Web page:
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A Joyful Southern Music Parade in St. Louis

The Dixie Hummingbirds.
The Dixie Hummingbirds.

Brass bands and modern jazz experienced a mutual renaissance in New Orleans in the 1970s. Right off the bat, the new Dirty Dozen Brass Band made two revolutionary moves. First, Kirk Joseph's sousaphone playing is virtuosic; no matter how complicated the bass line, he will make you move. Second, the band picked up the tempos. The old-timers said, "You're playing too fast for a marching band," but the new generation liked to dance to it.

In New Orleans and on the road, The Dirty Dozen Brass Band is busier than ever today. It played several dates in Colorado in January, it's going to Europe in March, and on May 3, it'll play the New Orleans Jazz & Heritage Festival.

The Dixie Hummingbirds came together in South Carolina in the late 1920s. Founder James B. Davis, who had retired in 1984, died almost a year ago in 2007. Ira Tucker (Sr.) joined in 1938, when he was 13, and he's still lead singer. In the 1940s, a golden age for gospel singing, the Hummingbirds moved up to Philadelphia. Their high-energy performances inspired many imitators, including James Brown, the Godfather of Soul. In 1973, The Dixie Hummingbirds sang back-up for Paul Simon on "Loves Me Like a Rock." The group's new CD is The Last Man Standing.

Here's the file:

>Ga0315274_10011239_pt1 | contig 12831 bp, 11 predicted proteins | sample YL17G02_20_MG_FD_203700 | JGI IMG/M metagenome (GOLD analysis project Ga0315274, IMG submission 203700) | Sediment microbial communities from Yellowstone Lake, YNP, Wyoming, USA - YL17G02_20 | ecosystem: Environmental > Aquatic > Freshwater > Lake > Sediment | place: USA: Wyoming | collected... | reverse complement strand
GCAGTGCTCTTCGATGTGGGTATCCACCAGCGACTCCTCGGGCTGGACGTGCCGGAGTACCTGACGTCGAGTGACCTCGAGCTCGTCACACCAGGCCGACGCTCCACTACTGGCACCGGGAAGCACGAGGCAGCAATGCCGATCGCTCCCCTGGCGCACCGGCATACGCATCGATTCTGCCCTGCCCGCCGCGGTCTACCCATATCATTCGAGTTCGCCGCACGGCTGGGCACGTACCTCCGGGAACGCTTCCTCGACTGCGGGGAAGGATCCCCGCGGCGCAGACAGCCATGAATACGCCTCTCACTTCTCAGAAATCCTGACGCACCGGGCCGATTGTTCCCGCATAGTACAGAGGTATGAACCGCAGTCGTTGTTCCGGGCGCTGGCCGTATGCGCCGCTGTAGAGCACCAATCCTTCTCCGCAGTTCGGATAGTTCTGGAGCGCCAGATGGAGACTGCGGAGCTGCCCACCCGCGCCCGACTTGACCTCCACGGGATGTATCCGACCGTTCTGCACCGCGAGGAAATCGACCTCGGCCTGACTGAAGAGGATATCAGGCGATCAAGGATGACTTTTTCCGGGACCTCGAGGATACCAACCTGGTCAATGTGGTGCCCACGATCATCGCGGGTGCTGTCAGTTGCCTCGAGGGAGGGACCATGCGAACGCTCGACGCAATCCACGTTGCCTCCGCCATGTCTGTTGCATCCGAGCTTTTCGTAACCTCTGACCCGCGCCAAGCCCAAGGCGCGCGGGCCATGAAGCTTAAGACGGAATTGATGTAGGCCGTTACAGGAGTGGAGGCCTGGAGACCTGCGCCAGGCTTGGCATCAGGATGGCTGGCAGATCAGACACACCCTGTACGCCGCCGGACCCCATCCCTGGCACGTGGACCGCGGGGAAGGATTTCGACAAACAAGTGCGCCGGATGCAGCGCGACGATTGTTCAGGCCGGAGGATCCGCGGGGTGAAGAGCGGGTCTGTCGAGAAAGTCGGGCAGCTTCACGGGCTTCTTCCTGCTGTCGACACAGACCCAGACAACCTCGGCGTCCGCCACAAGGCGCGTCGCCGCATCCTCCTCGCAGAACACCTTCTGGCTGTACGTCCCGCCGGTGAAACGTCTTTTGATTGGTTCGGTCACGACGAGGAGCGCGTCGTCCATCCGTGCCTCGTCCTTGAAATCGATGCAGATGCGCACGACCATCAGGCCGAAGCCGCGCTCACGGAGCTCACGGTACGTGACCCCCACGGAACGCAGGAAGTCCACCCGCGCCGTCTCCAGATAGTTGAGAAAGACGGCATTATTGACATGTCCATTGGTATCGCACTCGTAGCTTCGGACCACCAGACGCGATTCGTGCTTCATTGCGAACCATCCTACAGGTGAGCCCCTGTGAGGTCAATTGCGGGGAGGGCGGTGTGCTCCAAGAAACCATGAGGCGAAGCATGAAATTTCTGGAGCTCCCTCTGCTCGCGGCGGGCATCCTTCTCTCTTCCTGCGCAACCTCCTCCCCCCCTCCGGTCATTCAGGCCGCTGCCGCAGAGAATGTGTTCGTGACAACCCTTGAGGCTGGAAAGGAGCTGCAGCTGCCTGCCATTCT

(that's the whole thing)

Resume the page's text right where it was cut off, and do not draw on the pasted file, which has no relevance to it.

This concert was originally recorded at the Sheldon Concert Hall in St. Louis, Mo., on March 31, 2006.


Field producer and recording engineer Paul Hennerich, with assistance from Lee Buckalew. Thanks to Dale Benz and the staff at the Sheldon Concert Hall. Bridgewater was recorded at Studio-line Studios near Paris. Technical director Duke Markos, producer Becca Pulliam, executive producer Thurston Briscoe III at Jazz 88 WBGO in Newark, N.J.

Copyright 2008 WBGO